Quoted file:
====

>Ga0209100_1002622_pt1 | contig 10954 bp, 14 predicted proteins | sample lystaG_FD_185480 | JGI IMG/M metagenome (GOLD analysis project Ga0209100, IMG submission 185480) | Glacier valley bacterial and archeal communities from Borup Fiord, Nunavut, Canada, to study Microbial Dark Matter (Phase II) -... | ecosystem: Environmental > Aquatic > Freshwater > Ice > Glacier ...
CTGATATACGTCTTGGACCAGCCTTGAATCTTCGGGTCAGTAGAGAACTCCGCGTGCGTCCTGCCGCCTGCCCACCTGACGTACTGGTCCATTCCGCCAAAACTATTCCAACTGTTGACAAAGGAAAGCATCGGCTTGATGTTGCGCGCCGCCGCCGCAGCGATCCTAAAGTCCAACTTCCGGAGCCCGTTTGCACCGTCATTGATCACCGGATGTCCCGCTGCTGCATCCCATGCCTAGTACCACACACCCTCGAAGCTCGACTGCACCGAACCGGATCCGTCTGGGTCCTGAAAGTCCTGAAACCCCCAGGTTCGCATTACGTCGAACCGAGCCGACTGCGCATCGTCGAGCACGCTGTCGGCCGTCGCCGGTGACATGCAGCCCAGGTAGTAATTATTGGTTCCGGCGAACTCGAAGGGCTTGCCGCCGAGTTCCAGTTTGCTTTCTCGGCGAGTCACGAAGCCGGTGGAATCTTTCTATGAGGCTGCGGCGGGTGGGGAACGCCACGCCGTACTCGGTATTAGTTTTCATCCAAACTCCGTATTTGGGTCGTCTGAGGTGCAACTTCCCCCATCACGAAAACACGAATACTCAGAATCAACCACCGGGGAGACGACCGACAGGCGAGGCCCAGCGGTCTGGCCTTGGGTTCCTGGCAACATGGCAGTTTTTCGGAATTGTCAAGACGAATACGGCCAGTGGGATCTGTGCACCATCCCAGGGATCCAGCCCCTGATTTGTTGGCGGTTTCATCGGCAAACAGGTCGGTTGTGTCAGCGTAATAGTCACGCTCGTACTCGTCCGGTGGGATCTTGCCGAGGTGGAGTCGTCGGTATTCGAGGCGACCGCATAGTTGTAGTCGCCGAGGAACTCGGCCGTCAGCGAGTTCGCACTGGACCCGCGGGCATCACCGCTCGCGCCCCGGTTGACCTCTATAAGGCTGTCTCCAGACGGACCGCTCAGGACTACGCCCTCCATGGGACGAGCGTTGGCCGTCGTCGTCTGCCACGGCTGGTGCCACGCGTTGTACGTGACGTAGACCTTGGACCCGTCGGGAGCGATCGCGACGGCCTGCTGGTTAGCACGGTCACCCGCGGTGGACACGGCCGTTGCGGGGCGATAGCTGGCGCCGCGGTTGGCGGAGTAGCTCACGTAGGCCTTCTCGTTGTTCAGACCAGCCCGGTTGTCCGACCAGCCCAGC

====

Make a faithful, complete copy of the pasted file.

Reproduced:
>Ga0209100_1002622_pt1 | contig 10954 bp, 14 predicted proteins | sample lystaG_FD_185480 | JGI IMG/M metagenome (GOLD analysis project Ga0209100, IMG submission 185480) | Glacier valley bacterial and archeal communities from Borup Fiord, Nunavut, Canada, to study Microbial Dark Matter (Phase II) -... | ecosystem: Environmental > Aquatic > Freshwater > Ice > Glacier ...
CTGATATACGTCTTGGACCAGCCTTGAATCTTCGGGTCAGTAGAGAACTCCGCGTGCGTCCTGCCGCCTGCCCACCTGACGTACTGGTCCATTCCGCCAAAACTATTCCAACTGTTGACAAAGGAAAGCATCGGCTTGATGTTGCGCGCCGCCGCCGCAGCGATCCTAAAGTCCAACTTCCGGAGCCCGTTTGCACCGTCATTGATCACCGGATGTCCCGCTGCTGCATCCCATGCCTAGTACCACACACCCTCGAAGCTCGACTGCACCGAACCGGATCCGTCTGGGTCCTGAAAGTCCTGAAACCCCCAGGTTCGCATTACGTCGAACCGAGCCGACTGCGCATCGTCGAGCACGCTGTCGGCCGTCGCCGGTGACATGCAGCCCAGGTAGTAATTATTGGTTCCGGCGAACTCGAAGGGCTTGCCGCCGAGTTCCAGTTTGCTTTCTCGGCGAGTCACGAAGCCGGTGGAATCTTTCTATGAGGCTGCGGCGGGTGGGGAACGCCACGCCGTACTCGGTATTAGTTTTCATCCAAACTCCGTATTTGGGTCGTCTGAGGTGCAACTTCCCCCATCACGAAAACACGAATACTCAGAATCAACCACCGGGGAGACGACCGACAGGCGAGGCCCAGCGGTCTGGCCTTGGGTTCCTGGCAACATGGCAGTTTTTCGGAATTGTCAAGACGAATACGGCCAGTGGGATCTGTGCACCATCCCAGGGATCCAGCCCCTGATTTGTTGGCGGTTTCATCGGCAAACAGGTCGGTTGTGTCAGCGTAATAGTCACGCTCGTACTCGTCCGGTGGGATCTTGCCGAGGTGGAGTCGTCGGTATTCGAGGCGACCGCATAGTTGTAGTCGCCGAGGAACTCGGCCGTCAGCGAGTTCGCACTGGACCCGCGGGCATCACCGCTCGCGCCCCGGTTGACCTCTATAAGGCTGTCTCCAGACGGACCGCTCAGGACTACGCCCTCCATGGGACGAGCGTTGGCCGTCGTCGTCTGCCACGGCTGGTGCCACGCGTTGTACGTGACGTAGACCTTGGACCCGTCGGGAGCGATCGCGACGGCCTGCTGGTTAGCACGGTCACCCGCGGTGGACACGGCCGTTGCGGGGCGATAGCTGGCGCCGCGGTTGGCGGAGTAGCTCACGTAGGCCTTCTCGTTGTTCAGACCAGCCCGGTTGTCCGACCAGCCCAGC